I recently saw the following command in a script that was to be run and thought an error had been made and the power level should have been 5 not 500.
ALTER DISKGROUP DATA REBALANCE POWER 500;
Upon doing some research it was not a mistype but a new method of disk balancing which came in from 188.8.131.52
Previously setting the power limit from 0 to 11 basically caused an additional number of ARBx process to be created to match the power level and these were removed once the rebalance had finished.
That was a nice simple situation which I had no problem with. The range was adequate and I normally used between 4 and 7 depending on the usage of the system and any performance impact that might be caused. The impact was easy to monitor using a variety of tools as top or glance on a *nix platform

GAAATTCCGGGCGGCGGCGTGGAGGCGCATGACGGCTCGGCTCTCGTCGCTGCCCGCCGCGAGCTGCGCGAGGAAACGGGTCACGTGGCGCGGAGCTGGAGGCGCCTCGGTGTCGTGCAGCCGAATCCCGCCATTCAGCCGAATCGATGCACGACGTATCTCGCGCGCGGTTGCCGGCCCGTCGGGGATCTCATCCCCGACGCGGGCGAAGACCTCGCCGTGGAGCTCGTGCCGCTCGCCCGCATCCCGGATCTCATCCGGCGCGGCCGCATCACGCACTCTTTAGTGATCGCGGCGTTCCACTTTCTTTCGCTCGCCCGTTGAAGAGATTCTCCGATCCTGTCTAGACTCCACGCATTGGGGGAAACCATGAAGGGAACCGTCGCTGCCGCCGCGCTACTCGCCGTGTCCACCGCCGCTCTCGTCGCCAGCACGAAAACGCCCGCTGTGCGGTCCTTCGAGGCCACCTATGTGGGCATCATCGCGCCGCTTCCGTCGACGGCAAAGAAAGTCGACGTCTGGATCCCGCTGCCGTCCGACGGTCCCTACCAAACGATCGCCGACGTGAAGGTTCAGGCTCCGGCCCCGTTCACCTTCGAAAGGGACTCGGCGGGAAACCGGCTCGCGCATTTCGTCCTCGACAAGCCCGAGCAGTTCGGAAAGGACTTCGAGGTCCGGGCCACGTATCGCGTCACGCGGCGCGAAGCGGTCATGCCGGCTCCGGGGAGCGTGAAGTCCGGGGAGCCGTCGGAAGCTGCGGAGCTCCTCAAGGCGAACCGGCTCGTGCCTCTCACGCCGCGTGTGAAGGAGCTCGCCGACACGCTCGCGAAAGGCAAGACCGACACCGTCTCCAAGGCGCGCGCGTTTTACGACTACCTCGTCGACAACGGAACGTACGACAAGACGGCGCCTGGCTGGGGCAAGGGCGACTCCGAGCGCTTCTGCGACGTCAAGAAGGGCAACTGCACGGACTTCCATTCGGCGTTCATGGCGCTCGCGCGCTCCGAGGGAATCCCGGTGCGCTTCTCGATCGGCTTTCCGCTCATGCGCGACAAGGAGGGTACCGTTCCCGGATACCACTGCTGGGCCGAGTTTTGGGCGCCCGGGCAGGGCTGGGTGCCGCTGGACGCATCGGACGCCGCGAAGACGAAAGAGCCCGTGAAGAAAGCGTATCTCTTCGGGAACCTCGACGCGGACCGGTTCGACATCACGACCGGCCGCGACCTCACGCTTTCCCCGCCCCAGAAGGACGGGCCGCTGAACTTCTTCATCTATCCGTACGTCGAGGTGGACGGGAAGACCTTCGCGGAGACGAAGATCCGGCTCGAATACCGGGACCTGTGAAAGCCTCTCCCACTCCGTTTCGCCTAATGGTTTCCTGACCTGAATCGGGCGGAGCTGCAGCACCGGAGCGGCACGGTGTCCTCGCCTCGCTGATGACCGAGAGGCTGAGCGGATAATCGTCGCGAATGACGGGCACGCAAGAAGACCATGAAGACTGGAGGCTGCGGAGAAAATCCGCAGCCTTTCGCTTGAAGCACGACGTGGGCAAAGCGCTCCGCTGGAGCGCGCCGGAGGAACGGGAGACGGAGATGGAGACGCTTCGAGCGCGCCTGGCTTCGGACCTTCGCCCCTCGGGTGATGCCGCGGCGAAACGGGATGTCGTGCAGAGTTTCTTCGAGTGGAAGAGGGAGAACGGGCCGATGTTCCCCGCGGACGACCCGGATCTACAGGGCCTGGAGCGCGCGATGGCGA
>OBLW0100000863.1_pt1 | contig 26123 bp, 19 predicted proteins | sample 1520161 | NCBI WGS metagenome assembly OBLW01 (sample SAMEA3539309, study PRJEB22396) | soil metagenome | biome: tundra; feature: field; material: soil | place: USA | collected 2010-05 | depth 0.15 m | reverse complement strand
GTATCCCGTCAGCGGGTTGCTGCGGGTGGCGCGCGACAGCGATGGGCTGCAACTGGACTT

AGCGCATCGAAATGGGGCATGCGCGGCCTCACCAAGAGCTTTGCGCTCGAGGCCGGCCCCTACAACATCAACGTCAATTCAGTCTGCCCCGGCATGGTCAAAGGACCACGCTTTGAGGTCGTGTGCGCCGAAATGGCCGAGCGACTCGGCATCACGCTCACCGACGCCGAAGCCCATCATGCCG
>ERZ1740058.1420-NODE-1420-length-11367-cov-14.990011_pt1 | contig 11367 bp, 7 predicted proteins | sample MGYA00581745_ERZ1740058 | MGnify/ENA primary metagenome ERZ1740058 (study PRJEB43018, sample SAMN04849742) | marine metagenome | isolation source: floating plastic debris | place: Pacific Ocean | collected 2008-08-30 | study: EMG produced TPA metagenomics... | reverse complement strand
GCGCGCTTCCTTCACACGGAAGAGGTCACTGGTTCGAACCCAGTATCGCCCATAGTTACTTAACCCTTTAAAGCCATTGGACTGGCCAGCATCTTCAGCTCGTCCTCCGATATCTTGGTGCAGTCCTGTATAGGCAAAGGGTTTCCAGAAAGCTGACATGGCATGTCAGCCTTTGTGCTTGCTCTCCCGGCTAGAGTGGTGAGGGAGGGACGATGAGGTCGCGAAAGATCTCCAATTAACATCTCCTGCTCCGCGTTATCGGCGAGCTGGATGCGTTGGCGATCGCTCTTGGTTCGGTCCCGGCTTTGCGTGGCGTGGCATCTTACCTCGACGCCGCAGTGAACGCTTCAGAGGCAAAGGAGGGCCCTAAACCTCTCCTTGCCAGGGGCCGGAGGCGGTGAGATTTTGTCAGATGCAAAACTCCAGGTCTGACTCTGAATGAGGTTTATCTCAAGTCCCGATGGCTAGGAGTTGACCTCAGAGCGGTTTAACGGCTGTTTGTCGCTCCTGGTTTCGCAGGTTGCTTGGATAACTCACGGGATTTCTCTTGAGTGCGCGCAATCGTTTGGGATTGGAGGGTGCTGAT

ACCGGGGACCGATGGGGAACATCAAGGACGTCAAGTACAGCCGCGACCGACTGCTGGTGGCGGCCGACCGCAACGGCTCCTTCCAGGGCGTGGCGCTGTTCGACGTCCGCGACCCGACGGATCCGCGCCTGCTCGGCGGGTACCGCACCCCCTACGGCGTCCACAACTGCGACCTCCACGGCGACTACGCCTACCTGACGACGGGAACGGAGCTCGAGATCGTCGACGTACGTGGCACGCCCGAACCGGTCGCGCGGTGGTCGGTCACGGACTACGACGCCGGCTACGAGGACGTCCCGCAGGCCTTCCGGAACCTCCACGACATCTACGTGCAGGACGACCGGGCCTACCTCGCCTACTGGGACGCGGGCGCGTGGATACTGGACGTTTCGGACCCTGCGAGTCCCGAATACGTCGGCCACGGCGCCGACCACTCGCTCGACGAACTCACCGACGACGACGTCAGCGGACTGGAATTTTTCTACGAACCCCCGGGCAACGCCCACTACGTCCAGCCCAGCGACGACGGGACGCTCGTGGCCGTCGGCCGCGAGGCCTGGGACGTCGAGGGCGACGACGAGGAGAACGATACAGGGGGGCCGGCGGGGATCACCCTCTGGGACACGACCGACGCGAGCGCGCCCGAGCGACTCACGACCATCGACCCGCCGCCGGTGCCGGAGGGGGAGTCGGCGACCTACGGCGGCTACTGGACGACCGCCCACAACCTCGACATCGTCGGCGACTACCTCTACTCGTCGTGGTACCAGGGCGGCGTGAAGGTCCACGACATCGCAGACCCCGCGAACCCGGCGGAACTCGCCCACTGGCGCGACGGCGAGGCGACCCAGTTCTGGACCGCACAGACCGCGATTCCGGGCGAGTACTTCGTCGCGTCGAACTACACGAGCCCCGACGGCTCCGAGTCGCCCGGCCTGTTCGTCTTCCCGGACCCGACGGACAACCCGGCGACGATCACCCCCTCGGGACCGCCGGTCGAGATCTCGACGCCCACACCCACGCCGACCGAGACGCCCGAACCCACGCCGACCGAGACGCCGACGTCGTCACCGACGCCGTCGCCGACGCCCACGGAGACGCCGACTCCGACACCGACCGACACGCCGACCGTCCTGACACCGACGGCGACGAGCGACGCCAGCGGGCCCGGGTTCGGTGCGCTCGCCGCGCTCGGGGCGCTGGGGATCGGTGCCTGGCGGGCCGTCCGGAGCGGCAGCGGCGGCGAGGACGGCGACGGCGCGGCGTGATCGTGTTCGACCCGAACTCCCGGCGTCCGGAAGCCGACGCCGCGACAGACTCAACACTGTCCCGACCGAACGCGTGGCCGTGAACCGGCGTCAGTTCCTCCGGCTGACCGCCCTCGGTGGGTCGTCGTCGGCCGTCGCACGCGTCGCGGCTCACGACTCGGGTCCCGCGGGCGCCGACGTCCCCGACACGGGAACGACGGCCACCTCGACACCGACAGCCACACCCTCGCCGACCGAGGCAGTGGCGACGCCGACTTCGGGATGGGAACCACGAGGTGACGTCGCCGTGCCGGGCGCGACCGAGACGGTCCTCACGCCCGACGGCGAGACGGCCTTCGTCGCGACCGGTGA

Now from 11GR2 onwards and when a database has disk group ASM compatibility set to 184.108.40.206 or greater the operational range of values is 0 to 1024 for the rebalance power. Note that if the value of the POWER clause is specified larger than 11 for a disk group with ASM compatibility set to less than 220.127.116.11, then a warning is displayed and a POWER value equal to 11 is used for rebalancing. Second point to note is that if a disk group is altered to a higher RDBMS value this operation cannot be reversed.
So what does that mean in practise? Well in my eyes it seems to be a basic change but it now seems very hard, well-nigh impossible to see the impact that the re-balance is having on the server and consequently I do not see the advantages of it other than possibly on massively high-end systems. Read the rest of this entry »